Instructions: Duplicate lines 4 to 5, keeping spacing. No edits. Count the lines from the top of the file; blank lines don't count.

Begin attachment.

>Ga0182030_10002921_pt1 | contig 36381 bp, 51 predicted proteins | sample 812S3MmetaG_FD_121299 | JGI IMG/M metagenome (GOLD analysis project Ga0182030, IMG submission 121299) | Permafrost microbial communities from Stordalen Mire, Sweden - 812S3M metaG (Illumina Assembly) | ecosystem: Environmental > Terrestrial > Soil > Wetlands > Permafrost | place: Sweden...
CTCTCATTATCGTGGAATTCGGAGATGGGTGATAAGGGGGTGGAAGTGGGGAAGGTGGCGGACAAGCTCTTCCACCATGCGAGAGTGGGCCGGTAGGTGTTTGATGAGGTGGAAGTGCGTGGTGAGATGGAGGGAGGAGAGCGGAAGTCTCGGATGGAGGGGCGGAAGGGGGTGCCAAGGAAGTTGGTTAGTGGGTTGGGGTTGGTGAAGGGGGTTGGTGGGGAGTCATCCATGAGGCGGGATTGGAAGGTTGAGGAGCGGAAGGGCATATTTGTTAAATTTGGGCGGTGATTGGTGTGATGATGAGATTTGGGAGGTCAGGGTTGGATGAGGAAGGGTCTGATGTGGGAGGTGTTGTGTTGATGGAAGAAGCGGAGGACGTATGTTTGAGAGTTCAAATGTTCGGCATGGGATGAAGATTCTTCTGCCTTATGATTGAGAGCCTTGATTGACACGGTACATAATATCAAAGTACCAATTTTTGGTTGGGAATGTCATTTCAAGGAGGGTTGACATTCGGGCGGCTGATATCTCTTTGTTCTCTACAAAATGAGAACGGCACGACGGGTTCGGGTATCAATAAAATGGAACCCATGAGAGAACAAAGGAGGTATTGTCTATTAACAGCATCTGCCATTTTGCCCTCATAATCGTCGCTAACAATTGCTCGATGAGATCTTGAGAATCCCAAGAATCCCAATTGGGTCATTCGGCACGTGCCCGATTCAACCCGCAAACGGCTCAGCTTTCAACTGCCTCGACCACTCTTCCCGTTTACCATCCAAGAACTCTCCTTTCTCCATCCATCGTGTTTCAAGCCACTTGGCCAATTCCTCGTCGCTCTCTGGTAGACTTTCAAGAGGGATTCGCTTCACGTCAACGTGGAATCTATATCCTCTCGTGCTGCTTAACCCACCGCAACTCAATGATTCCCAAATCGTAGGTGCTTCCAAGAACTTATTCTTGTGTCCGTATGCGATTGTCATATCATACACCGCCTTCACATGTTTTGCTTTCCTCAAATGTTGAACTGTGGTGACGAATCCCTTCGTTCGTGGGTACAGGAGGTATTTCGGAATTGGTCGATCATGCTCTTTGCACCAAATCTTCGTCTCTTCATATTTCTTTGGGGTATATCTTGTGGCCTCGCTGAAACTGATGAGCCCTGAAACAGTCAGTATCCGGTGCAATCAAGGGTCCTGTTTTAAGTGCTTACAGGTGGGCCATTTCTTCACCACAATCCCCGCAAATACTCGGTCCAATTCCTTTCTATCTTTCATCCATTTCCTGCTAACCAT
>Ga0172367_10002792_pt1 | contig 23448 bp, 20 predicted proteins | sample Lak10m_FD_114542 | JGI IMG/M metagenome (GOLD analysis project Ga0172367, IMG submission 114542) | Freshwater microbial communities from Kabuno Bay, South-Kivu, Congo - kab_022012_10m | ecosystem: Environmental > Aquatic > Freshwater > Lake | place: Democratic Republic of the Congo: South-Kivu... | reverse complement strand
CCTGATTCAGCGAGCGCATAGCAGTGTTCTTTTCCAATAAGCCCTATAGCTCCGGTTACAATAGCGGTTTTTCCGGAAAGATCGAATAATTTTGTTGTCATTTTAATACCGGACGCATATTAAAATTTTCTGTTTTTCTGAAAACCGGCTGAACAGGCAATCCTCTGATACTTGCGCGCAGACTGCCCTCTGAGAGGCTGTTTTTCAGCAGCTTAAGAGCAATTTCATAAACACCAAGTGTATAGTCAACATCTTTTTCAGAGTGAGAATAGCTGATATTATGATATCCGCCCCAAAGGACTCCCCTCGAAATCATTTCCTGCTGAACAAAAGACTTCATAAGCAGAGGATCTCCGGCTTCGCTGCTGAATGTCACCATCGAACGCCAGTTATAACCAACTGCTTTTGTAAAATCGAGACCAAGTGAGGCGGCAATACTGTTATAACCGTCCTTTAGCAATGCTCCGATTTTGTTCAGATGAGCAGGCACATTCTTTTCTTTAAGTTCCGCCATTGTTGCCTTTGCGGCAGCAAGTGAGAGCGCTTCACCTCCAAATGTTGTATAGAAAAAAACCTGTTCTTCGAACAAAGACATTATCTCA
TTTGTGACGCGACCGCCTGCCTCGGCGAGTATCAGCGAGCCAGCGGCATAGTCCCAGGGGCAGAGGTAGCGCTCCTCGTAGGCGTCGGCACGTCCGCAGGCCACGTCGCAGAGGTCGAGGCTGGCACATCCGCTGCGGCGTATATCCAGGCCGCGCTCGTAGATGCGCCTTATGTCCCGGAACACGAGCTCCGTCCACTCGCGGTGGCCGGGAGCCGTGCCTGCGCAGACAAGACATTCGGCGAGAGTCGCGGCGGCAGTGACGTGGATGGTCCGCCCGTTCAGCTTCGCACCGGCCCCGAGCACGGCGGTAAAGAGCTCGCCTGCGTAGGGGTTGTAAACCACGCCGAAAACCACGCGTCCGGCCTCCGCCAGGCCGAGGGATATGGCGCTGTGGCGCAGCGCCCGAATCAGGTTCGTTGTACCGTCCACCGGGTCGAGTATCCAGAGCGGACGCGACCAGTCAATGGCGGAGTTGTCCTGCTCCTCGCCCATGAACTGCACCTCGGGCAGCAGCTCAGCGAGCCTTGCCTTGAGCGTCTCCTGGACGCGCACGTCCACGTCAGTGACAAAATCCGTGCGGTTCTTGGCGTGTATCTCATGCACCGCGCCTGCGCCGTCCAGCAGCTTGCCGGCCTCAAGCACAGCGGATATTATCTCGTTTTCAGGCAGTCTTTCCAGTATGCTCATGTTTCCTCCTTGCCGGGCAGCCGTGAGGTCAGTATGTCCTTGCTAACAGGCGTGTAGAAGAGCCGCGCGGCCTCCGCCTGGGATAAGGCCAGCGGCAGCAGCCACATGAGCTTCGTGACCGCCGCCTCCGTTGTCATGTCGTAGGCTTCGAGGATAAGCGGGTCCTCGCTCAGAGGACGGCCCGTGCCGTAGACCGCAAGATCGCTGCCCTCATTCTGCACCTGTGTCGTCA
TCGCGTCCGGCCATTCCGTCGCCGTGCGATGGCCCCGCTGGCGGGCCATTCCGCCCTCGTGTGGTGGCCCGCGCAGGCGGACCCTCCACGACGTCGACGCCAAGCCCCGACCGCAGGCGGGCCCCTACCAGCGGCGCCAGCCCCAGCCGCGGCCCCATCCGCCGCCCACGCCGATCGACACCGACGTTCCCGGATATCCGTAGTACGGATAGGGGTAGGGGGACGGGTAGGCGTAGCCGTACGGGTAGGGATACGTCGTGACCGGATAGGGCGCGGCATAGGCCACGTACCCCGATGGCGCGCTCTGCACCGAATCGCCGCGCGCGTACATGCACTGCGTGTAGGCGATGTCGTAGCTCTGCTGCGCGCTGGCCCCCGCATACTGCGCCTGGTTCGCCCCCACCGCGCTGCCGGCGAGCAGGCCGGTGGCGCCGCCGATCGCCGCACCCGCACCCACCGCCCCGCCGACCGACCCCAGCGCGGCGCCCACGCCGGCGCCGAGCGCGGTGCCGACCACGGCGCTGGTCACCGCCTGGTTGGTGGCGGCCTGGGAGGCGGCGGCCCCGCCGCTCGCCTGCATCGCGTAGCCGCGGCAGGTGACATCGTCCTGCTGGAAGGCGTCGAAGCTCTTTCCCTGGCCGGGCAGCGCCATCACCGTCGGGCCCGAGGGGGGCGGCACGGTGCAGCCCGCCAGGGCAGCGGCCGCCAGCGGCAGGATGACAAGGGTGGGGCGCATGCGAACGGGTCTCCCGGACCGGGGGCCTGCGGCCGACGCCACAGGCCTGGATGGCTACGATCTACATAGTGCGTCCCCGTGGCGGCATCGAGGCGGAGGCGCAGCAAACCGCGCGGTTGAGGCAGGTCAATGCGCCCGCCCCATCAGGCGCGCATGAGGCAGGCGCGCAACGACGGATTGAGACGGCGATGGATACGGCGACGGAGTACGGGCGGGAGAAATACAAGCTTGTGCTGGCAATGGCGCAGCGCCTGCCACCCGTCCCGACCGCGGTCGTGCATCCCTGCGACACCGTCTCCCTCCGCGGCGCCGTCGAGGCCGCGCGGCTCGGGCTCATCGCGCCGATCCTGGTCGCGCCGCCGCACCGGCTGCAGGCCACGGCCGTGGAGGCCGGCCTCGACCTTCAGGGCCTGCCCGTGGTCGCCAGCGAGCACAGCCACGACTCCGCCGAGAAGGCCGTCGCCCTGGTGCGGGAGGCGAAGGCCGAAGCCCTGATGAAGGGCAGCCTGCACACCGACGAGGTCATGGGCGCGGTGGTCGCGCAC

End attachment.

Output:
CCTGATTCAGCGAGCGCATAGCAGTGTTCTTTTCCAATAAGCCCTATAGCTCCGGTTACAATAGCGGTTTTTCCGGAAAGATCGAATAATTTTGTTGTCATTTTAATACCGGACGCATATTAAAATTTTCTGTTTTTCTGAAAACCGGCTGAACAGGCAATCCTCTGATACTTGCGCGCAGACTGCCCTCTGAGAGGCTGTTTTTCAGCAGCTTAAGAGCAATTTCATAAACACCAAGTGTATAGTCAACATCTTTTTCAGAGTGAGAATAGCTGATATTATGATATCCGCCCCAAAGGACTCCCCTCGAAATCATTTCCTGCTGAACAAAAGACTTCATAAGCAGAGGATCTCCGGCTTCGCTGCTGAATGTCACCATCGAACGCCAGTTATAACCAACTGCTTTTGTAAAATCGAGACCAAGTGAGGCGGCAATACTGTTATAACCGTCCTTTAGCAATGCTCCGATTTTGTTCAGATGAGCAGGCACATTCTTTTCTTTAAGTTCCGCCATTGTTGCCTTTGCGGCAGCAAGTGAGAGCGCTTCACCTCCAAATGTTGTATAGAAAAAAACCTGTTCTTCGAACAAAGACATTATCTCA
TTTGTGACGCGACCGCCTGCCTCGGCGAGTATCAGCGAGCCAGCGGCATAGTCCCAGGGGCAGAGGTAGCGCTCCTCGTAGGCGTCGGCACGTCCGCAGGCCACGTCGCAGAGGTCGAGGCTGGCACATCCGCTGCGGCGTATATCCAGGCCGCGCTCGTAGATGCGCCTTATGTCCCGGAACACGAGCTCCGTCCACTCGCGGTGGCCGGGAGCCGTGCCTGCGCAGACAAGACATTCGGCGAGAGTCGCGGCGGCAGTGACGTGGATGGTCCGCCCGTTCAGCTTCGCACCGGCCCCGAGCACGGCGGTAAAGAGCTCGCCTGCGTAGGGGTTGTAAACCACGCCGAAAACCACGCGTCCGGCCTCCGCCAGGCCGAGGGATATGGCGCTGTGGCGCAGCGCCCGAATCAGGTTCGTTGTACCGTCCACCGGGTCGAGTATCCAGAGCGGACGCGACCAGTCAATGGCGGAGTTGTCCTGCTCCTCGCCCATGAACTGCACCTCGGGCAGCAGCTCAGCGAGCCTTGCCTTGAGCGTCTCCTGGACGCGCACGTCCACGTCAGTGACAAAATCCGTGCGGTTCTTGGCGTGTATCTCATGCACCGCGCCTGCGCCGTCCAGCAGCTTGCCGGCCTCAAGCACAGCGGATATTATCTCGTTTTCAGGCAGTCTTTCCAGTATGCTCATGTTTCCTCCTTGCCGGGCAGCCGTGAGGTCAGTATGTCCTTGCTAACAGGCGTGTAGAAGAGCCGCGCGGCCTCCGCCTGGGATAAGGCCAGCGGCAGCAGCCACATGAGCTTCGTGACCGCCGCCTCCGTTGTCATGTCGTAGGCTTCGAGGATAAGCGGGTCCTCGCTCAGAGGACGGCCCGTGCCGTAGACCGCAAGATCGCTGCCCTCATTCTGCACCTGTGTCGTCA